Sonja (Susanna) Graf was born on December 16, 1908 in Munich, Germany. She was a professional chess player who won the U.S. Women's Chess Championship twice. She also wrote two books: Asi Juega Una Mujer (This Is How A Woman Plays) that tells of her experiences as a chess player and Yo soy Susann (I am Susann) that recounts the physical and phychological abuse of her traumatic childhood. Despite the suffering she endured at the hands of her father, who was originally a priest in Russia, she was thankful that he taught her the game of chess when she was still young.
Graf started spending all of her time in the Munich chess cafs as a way to escape both mentally and physically. She was introduced to the great German player Siegbert Tarrasch when her fame as a coffeehouse player grew. She became his student and by age 17, she was the female champion of Munich and had beaten Rudolf Spielmann twice in simultaneous competition. She began to travel throughout Europe following the chess circuit for the experience and to escape what she considered the ominous Nazi rule that was based in Munich at the time.
Female chess players were a rarity during the early 20th century. Graf basked in the popularity and attention brought on by her sudden fame. In 1934, she played Vera Menchik in an unofficial match in Amsterdam, the Netherlands. She played Menchik again in 1937 in an official World Champion match in Semmering, Austria. She lost to Menchik both times. In 1937 in Prague, both her and Menchik were invited to participate in what would normally have been an exclusive male tournament. Although she didn't score too highly in the tournament, she was able to draw with Paul Keres, an Estonian master.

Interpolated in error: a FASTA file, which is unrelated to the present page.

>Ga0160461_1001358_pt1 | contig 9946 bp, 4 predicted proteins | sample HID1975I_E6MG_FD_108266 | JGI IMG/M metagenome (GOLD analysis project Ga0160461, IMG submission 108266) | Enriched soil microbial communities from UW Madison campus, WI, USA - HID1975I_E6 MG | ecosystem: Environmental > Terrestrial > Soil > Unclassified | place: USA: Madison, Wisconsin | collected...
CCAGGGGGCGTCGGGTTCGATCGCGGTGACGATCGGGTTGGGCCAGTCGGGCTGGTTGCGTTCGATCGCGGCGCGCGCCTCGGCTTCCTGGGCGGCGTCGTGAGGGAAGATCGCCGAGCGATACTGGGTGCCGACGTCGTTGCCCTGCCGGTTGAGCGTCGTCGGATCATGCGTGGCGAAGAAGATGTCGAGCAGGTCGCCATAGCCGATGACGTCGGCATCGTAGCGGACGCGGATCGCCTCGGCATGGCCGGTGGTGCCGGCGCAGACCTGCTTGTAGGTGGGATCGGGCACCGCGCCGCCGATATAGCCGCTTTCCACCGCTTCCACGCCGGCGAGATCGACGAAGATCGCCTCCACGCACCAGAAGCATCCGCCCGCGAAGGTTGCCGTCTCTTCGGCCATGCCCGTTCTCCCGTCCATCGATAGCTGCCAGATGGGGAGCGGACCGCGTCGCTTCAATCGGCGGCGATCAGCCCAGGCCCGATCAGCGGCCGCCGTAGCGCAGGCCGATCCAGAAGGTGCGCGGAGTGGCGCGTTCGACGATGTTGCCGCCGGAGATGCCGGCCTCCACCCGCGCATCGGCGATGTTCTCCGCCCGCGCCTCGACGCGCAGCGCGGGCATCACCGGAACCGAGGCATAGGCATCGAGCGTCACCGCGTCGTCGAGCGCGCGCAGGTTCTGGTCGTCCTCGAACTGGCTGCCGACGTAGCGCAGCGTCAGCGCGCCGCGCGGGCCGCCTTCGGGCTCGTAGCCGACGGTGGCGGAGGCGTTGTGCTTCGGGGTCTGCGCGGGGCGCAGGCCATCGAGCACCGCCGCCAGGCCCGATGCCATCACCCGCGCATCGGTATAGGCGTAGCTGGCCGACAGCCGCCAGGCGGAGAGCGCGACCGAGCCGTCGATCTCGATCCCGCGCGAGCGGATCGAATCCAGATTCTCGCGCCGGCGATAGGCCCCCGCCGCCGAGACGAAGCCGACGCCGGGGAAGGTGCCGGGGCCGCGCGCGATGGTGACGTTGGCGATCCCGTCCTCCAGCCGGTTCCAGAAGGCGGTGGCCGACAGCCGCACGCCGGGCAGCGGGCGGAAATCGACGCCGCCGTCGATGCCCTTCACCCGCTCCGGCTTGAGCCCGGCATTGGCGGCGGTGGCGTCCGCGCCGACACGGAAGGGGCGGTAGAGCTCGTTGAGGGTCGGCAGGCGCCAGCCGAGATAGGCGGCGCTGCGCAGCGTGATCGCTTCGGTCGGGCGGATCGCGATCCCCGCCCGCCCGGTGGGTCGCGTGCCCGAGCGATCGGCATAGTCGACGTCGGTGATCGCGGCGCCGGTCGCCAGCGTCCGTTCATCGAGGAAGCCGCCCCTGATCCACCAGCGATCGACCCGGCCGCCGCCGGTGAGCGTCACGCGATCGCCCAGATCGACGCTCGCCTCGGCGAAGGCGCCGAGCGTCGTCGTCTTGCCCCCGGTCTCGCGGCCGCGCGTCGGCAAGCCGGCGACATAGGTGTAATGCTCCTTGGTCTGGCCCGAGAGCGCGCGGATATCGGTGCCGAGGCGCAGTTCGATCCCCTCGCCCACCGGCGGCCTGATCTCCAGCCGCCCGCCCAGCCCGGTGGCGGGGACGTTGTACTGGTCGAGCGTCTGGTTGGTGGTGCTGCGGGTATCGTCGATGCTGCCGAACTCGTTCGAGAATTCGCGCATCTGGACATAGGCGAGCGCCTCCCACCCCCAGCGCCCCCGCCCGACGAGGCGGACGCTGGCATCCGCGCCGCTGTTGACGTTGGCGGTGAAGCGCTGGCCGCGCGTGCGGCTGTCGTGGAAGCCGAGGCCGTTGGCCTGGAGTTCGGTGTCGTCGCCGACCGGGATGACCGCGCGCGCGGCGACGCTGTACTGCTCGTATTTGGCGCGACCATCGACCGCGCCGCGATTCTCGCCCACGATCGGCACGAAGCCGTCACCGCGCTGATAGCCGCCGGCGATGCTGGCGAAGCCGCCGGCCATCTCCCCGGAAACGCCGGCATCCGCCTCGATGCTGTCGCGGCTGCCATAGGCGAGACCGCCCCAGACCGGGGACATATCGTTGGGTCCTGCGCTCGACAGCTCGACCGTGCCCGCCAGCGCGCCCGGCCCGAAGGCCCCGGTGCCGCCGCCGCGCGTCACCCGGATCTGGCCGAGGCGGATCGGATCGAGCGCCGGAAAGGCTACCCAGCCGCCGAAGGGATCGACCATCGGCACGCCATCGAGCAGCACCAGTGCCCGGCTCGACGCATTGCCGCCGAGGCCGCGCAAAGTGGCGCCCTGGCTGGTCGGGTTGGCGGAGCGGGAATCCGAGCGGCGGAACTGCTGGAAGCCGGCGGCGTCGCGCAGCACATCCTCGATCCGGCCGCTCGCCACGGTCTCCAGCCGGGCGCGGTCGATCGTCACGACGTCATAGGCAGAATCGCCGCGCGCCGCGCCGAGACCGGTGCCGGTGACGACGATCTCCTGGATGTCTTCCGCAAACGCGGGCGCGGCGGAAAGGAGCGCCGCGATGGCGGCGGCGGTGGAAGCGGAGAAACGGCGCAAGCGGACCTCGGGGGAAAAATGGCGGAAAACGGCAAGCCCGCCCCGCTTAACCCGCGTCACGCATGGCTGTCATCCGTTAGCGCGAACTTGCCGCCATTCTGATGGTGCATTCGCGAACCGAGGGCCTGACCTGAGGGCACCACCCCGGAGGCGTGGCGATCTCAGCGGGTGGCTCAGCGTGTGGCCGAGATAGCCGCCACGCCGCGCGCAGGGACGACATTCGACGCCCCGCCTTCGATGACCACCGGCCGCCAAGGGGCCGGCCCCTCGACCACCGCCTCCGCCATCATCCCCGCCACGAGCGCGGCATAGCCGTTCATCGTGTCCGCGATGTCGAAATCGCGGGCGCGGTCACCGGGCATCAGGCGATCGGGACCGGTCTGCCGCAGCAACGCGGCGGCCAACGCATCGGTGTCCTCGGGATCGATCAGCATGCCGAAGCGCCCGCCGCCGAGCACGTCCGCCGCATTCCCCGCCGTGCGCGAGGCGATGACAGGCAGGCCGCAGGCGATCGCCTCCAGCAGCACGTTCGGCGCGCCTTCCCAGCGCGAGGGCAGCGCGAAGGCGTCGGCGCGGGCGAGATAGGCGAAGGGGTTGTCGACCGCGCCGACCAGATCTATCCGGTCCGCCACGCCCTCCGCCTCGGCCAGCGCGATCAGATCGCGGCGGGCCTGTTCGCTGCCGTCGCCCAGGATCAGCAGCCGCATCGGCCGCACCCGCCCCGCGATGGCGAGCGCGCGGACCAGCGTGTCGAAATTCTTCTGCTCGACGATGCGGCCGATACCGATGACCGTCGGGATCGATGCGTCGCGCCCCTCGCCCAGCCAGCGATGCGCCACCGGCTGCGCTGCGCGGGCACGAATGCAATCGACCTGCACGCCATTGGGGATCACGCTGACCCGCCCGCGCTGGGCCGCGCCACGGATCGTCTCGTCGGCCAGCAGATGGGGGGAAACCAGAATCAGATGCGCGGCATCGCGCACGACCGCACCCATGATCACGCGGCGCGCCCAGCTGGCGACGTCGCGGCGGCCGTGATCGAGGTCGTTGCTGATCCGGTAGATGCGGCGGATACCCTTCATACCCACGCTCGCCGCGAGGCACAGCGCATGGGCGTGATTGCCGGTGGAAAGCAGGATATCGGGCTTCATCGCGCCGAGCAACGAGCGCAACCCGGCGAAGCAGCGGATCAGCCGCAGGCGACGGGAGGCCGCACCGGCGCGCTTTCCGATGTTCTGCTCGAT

In 1939, Graf went to Buenos Aires, Argentina to play on the German team for the 8th Chess Olympiad. She was taken off the list of German participants due to her outspoken defiance to the Nazi regime. Instead, she played under the international flag, "Liberty". Germany invaded Poland during the tournament which caused mass confusion. Some teams withdrew, and other teams refused to play teams from certain countries. Both Graf and Menchik played the entire tournament. Graf won 16 games and lost 3. In her game against Menchik, Graf lost after achieving a winning position.
After the tournament, Graf decided to stay in Argentina instead of going back to war-torn Europe. She quickly learned the language and assimilated herself in the culture. While there, she wrote her two books and met a merchant mariner named Vernon Stevenson, whom she later married in 1947. They moved to Hollywood, California and Graf started playing under the name Sonja Graf-Stevenson. She retired from chess for a while so that she could give birth to her son, Alexander. In 1957, she returned to co-win the U.S. Women's Chess Championship with Gisela Kahn Gresser. They later moved to Greenwich Village, New York where she began to give chess lessons at Lisa Lane's Queen's Pawn Chess Emporium. She won the U.S. Women's Chess Championship for a second time in 1964. By this time, she had developed a liver ailment. Sonja Graf died in New York on March 6, 1965.
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